Don Share is the author of a very intense and cutting new book of poems, angry and cerebral, perverse, blunt and far reaching, completely different from most of the current American poetry that's out there. He completely nails the problem with reading poetry anthologies, and why, I have to admit, I haven't read one for a while (and yes there is a sometimes a place there for the genuine in them, but...):
"I was conveying that I don't have much admiration for anthologies, either. It's one thing to discover a Sitwell (or a Graves or a Riding (Jackson) in just the way this thread describes, another to be beset with set pieces! The discussion here actually illustrates the value of real reading and exploration as against the artificial elevation of a poem or poet here or there."
The mention of Robert Graves and Laura Riding here is a reference to the subversive power duo's 1928 Pamphlet Against Anthologies. DS elaborates a little further on his blog.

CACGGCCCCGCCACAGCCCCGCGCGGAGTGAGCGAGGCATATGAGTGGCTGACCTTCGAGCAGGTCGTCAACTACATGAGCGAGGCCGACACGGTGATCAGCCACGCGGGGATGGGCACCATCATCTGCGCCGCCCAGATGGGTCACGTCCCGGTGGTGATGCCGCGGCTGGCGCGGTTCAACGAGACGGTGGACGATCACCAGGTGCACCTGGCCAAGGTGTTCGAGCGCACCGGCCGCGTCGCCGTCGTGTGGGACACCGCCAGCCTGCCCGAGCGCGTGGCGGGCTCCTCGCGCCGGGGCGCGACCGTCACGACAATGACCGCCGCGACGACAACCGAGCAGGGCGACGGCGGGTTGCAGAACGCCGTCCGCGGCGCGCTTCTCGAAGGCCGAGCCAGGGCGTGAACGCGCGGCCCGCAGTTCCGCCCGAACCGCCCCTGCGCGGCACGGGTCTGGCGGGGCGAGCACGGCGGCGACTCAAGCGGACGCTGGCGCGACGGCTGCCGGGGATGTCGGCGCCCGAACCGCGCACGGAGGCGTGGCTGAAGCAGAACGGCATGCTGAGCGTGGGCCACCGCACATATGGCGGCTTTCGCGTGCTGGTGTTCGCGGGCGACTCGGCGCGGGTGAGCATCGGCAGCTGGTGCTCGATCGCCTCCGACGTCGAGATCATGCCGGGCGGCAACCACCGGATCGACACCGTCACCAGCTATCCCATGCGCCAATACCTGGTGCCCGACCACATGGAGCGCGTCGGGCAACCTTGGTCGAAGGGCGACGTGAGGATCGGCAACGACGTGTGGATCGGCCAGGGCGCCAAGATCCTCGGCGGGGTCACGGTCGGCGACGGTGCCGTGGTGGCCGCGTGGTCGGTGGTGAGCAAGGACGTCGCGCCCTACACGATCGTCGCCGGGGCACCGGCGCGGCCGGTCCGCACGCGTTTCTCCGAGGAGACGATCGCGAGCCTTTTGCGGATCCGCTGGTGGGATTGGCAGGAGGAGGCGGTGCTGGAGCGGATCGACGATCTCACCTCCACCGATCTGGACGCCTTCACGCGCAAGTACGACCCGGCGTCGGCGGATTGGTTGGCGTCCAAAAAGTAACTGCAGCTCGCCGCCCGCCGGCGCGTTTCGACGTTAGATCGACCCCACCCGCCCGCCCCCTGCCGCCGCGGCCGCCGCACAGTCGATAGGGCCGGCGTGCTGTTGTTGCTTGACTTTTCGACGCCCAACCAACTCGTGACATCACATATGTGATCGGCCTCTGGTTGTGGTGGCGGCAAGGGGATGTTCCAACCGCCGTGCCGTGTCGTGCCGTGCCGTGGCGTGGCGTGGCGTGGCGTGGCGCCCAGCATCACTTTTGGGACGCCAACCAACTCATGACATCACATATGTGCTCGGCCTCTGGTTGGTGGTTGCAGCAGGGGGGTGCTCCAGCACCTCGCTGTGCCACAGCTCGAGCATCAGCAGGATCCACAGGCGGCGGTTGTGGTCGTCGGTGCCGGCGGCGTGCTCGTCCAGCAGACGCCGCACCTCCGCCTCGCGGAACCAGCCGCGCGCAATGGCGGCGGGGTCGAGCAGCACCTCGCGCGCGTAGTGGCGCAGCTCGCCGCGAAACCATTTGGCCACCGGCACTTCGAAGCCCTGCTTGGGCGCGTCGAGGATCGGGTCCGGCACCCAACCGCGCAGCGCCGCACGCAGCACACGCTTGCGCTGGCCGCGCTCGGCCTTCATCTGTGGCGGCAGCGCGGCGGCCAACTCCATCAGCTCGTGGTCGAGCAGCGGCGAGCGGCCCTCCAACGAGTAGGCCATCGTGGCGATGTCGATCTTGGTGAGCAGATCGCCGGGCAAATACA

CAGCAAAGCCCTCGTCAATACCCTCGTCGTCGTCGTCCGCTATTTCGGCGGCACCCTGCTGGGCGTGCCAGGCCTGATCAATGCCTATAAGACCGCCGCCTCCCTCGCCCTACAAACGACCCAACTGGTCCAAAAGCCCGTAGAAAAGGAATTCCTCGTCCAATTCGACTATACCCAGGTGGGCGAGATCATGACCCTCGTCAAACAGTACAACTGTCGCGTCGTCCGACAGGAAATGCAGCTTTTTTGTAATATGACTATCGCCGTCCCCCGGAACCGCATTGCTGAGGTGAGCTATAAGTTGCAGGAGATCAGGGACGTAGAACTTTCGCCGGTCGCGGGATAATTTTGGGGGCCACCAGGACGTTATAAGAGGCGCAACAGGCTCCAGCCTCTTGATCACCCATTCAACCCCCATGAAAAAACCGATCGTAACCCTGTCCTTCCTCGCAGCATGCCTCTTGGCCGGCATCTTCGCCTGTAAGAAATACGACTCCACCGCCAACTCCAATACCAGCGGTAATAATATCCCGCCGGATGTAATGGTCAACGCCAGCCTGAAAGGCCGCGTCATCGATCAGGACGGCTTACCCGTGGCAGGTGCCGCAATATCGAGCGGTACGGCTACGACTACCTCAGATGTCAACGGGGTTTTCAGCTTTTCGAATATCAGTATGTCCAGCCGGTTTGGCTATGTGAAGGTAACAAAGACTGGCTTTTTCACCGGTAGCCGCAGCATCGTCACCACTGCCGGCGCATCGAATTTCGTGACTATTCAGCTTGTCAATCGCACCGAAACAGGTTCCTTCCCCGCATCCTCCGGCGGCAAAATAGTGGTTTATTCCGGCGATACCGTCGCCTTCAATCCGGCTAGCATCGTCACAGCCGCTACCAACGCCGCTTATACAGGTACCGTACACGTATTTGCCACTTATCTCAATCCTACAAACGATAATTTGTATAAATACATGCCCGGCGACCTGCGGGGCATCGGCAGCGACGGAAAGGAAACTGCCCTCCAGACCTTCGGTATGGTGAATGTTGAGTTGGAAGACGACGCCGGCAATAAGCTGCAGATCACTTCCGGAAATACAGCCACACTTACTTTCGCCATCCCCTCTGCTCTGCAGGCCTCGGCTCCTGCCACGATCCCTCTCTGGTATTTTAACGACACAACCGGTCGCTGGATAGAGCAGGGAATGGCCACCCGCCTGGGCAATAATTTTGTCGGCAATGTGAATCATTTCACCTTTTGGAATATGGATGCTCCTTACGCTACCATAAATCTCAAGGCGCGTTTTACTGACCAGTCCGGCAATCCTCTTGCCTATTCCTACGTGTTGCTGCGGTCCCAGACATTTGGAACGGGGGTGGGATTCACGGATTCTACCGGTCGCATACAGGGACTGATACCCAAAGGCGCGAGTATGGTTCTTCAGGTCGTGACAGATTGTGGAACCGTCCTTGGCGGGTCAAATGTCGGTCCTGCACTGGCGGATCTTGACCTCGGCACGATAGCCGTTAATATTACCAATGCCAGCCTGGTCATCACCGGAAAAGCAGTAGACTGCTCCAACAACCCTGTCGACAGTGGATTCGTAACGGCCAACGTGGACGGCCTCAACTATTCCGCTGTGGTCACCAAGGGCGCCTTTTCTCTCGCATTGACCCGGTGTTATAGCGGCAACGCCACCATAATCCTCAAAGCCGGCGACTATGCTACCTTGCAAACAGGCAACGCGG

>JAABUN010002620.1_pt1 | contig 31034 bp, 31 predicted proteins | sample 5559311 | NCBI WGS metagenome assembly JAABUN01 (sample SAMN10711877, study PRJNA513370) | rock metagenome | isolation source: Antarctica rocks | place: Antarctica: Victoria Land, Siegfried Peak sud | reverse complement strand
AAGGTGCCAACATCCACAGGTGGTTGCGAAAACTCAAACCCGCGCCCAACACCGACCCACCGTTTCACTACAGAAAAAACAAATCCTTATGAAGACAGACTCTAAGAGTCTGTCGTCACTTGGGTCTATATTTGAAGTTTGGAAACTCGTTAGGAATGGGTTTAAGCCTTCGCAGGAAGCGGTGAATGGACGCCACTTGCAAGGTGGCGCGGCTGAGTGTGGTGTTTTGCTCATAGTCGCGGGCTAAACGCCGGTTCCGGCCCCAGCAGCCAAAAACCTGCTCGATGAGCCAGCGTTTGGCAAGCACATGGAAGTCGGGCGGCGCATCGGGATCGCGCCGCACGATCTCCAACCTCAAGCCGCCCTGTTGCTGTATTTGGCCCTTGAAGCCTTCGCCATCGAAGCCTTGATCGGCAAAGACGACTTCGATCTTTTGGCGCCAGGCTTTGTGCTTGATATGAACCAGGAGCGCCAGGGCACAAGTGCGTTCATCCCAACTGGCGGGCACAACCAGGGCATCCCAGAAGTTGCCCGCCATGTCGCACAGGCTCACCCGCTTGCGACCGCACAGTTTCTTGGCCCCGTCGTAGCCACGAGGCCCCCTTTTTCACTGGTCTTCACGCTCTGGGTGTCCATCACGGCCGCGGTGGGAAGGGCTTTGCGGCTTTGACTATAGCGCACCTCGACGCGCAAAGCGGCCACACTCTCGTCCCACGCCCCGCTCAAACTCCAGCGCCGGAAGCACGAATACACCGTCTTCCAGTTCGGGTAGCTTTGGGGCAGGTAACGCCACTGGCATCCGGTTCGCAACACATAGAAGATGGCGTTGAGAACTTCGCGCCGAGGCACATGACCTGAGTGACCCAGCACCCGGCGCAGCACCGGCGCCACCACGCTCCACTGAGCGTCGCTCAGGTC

That's exactly it, Don. And would you believe the work of most Indian English poets is available to the general public, including in India, only as a small set of set pieces in anthologies? What kind of writing would such reading encourage?
I'm thinking, for instance, of Eunice De Souza's first collection, Fix, which I only recently came across in someone's house and read, which I think is an innovative, pretty much flawless and ultimately very dark, ambitious and serious book that, for years, I knew and remembered only by its "funnier" set pieces in anthologies. They were nice, typically sharp and inventive in their language, but didn't necessarily show the larger scope of her work. So often anthologies privilege funnier and more accessible aspects of a poet, presumably to pull a wider public in, but often leaving the anthology as a kind of replacement for the writing itself.
The quote from Don Share above comes itself from a discussion thread at Harriet, the Poetry Foundation blog, notable and exciting for its clash of different (and unpredictable) points of view. Requoted in a piece by Ange Mlinko about the poet as detective.